How This Artist Is Reinventing Scrimshaw with Old Surfboards
by Owen James Burke
Peter Spacek‘s contemporary scrimshaw on surfboard fiberglass (Photo: Rob Gilley)
Many people shudder at the idea of scrimshaw and find it to be a nostalgic art form that takes seat on the bones of what are now vehemently protected species mostly considered to be endangered. But, there was a time when–for sailors far away at sea at least–a whale bone might have been the best available substitute for a canvas.
Whalebone art may be a relic of the past now, but Peter Spacek has stumbled upon a novel idea for rejuvenating the dying art form without any environmental controversy. In fact, it may even help clean up a few beaches. He’s using old surfboards (and pieces of old surfboards):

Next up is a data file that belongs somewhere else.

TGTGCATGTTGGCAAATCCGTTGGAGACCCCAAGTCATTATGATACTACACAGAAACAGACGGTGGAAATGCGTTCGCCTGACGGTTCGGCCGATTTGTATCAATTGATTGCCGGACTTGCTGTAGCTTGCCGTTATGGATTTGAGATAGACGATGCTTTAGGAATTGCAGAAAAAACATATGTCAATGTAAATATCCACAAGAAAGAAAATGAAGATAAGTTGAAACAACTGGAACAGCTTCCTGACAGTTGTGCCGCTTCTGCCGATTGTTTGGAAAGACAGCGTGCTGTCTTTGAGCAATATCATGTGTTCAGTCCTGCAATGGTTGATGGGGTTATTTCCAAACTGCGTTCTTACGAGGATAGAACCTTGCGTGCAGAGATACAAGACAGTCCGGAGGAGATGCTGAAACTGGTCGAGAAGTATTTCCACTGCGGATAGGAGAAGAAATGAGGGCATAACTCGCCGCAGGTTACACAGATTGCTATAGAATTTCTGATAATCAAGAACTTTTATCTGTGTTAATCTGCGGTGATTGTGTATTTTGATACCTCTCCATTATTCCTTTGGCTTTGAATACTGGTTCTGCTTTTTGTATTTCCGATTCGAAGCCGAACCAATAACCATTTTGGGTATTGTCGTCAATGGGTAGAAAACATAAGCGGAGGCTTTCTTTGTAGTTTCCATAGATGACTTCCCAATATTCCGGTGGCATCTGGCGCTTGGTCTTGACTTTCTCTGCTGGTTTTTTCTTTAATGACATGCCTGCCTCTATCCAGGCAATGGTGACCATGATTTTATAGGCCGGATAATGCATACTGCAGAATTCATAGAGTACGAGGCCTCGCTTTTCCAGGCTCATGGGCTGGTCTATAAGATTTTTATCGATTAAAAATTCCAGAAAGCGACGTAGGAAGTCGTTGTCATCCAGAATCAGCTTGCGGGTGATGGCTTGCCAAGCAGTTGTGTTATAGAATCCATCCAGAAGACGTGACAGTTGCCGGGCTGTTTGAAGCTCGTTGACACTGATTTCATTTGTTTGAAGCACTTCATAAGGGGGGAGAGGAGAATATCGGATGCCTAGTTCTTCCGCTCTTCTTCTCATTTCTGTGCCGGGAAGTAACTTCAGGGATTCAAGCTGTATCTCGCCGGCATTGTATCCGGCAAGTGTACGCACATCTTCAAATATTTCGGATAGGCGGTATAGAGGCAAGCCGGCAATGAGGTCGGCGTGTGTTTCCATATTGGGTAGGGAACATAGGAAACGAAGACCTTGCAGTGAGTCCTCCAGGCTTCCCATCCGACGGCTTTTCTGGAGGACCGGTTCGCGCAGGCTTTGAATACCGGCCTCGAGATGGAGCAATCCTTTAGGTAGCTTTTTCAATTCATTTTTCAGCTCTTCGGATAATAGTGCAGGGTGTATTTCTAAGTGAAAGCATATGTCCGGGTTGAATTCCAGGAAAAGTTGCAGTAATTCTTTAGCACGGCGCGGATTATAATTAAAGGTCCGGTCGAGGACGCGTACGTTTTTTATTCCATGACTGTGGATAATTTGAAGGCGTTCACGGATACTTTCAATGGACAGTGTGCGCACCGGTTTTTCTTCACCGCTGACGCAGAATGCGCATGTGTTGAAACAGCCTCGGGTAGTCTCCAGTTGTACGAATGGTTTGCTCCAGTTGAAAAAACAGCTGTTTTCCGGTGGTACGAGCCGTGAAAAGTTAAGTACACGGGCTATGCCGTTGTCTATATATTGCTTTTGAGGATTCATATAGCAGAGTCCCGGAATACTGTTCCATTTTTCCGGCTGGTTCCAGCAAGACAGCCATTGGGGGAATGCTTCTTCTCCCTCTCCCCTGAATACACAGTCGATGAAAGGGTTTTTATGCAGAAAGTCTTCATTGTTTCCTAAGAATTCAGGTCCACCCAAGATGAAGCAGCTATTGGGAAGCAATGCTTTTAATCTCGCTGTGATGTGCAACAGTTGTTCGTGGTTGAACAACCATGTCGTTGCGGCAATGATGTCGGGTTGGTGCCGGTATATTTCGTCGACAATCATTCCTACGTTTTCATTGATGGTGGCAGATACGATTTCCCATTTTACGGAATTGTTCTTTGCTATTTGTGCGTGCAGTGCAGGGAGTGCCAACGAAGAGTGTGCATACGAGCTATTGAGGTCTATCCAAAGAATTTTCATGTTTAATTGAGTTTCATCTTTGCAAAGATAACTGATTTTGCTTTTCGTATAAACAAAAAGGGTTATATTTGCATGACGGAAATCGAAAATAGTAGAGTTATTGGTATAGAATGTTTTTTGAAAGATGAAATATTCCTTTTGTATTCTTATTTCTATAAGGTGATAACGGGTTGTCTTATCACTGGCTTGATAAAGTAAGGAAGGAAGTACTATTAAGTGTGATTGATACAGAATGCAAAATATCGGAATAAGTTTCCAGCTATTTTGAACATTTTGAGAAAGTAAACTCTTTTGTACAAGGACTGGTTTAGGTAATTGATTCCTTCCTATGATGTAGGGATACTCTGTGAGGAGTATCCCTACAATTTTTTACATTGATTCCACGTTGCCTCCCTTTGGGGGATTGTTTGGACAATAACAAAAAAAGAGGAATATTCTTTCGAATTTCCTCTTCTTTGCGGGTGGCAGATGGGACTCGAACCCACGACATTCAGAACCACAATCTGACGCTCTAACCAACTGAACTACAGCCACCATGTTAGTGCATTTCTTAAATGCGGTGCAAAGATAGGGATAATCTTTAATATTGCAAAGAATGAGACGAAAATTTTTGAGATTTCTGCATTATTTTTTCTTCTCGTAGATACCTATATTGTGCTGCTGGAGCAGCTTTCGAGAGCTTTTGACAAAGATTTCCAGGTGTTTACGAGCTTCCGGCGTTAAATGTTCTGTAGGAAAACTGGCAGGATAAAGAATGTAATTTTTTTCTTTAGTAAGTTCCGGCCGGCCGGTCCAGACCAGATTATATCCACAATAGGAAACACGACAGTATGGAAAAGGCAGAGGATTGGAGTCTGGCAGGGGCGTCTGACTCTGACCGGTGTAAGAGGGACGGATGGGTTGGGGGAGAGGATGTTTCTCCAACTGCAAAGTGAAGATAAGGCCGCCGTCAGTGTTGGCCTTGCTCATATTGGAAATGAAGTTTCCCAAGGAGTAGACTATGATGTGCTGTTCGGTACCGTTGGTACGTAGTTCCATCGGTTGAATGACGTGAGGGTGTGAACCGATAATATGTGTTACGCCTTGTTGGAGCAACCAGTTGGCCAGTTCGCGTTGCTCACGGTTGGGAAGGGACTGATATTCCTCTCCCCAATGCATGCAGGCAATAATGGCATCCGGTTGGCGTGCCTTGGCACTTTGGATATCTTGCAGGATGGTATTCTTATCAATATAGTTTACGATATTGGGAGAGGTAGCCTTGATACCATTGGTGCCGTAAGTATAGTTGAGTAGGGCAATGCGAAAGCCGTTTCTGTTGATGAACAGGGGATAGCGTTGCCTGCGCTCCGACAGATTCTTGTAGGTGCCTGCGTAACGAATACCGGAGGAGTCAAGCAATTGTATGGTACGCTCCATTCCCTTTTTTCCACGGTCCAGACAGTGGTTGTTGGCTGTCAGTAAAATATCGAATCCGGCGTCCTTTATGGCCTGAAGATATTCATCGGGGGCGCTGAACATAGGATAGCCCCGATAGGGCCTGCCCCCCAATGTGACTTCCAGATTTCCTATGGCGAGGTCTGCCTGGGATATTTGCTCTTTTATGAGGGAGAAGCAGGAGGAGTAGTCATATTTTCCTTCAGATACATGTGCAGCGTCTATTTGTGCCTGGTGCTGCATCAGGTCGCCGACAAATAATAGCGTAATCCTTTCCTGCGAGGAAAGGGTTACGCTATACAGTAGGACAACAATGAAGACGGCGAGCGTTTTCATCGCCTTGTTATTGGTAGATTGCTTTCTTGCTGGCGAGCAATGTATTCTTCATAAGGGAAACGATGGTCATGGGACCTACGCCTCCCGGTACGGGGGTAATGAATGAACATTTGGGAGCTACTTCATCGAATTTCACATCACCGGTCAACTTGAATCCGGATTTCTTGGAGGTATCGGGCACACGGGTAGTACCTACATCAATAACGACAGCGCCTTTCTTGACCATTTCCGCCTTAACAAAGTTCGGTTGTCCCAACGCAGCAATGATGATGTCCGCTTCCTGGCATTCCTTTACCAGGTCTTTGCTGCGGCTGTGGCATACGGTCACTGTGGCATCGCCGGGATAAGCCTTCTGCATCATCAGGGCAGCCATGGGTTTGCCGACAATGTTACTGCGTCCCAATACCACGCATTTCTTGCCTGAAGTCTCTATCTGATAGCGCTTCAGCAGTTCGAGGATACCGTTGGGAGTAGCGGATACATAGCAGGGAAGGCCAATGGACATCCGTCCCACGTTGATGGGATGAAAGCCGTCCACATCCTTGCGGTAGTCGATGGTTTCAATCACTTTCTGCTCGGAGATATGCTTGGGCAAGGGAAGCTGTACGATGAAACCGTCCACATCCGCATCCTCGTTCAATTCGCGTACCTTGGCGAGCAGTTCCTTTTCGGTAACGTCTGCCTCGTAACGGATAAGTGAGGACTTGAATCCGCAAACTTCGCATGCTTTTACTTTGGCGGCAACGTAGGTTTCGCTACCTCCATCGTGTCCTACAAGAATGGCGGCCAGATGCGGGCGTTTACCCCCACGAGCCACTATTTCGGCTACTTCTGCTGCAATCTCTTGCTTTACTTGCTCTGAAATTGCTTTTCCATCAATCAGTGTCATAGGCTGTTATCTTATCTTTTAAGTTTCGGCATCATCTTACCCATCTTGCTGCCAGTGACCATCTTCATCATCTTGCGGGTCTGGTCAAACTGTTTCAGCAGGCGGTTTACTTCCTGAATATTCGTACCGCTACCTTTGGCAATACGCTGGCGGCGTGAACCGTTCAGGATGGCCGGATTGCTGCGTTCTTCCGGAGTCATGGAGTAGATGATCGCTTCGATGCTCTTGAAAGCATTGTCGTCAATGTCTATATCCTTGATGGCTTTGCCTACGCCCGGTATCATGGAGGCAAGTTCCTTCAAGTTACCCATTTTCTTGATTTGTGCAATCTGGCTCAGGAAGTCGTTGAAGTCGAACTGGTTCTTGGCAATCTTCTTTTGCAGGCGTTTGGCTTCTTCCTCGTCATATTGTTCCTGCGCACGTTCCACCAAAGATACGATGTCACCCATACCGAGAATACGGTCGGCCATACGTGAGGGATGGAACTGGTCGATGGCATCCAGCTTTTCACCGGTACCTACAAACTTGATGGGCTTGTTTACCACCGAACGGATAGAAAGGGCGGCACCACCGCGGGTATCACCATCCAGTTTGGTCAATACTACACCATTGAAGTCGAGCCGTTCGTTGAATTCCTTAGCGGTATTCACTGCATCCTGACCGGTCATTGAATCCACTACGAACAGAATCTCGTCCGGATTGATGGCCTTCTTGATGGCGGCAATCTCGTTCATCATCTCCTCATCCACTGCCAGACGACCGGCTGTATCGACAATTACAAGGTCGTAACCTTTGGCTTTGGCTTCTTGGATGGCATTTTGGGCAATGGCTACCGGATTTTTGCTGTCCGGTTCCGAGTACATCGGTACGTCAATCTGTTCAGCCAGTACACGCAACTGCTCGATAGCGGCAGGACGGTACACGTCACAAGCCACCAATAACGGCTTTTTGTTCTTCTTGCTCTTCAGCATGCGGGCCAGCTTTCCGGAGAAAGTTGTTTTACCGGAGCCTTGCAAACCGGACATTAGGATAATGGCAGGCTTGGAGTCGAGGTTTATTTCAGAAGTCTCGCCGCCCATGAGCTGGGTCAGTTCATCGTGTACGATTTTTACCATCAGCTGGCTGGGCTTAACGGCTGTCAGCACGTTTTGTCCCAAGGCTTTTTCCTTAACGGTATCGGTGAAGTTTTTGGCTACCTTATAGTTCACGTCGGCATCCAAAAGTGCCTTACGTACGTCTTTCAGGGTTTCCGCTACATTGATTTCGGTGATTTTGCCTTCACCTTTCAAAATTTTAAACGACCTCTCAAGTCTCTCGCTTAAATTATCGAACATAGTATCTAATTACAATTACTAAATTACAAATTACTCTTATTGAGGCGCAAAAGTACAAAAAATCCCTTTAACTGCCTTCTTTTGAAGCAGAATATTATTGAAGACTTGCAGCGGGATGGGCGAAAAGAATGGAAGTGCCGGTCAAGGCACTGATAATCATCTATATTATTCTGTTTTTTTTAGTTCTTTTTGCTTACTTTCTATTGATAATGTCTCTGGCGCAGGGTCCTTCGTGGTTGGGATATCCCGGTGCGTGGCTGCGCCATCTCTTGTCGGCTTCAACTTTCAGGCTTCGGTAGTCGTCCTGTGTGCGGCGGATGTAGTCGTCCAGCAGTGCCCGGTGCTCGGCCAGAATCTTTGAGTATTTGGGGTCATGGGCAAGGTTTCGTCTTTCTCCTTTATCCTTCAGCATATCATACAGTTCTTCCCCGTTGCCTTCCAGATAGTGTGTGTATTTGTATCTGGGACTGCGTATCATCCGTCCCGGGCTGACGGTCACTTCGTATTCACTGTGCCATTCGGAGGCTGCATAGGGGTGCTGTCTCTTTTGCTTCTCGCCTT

For days I was stressing about how I was going to create an archival piece of art for a Surfrider event. Then one morning, while sitting in bed staring across the room at the board I was given to draw on, the word “scrimshaw” just kind of popped in my head. I got up, ran into the garage in my underwear, grabbed a nail, an old board, and tested out my idea. I scratched a cartoon head into the fiberglass, poured ink over it, and…nothing. But then I poured more and wiped the excess ink away, and the image came to life and I knew it was going to work. The ink had seeped deep into the scratches and became part of the board.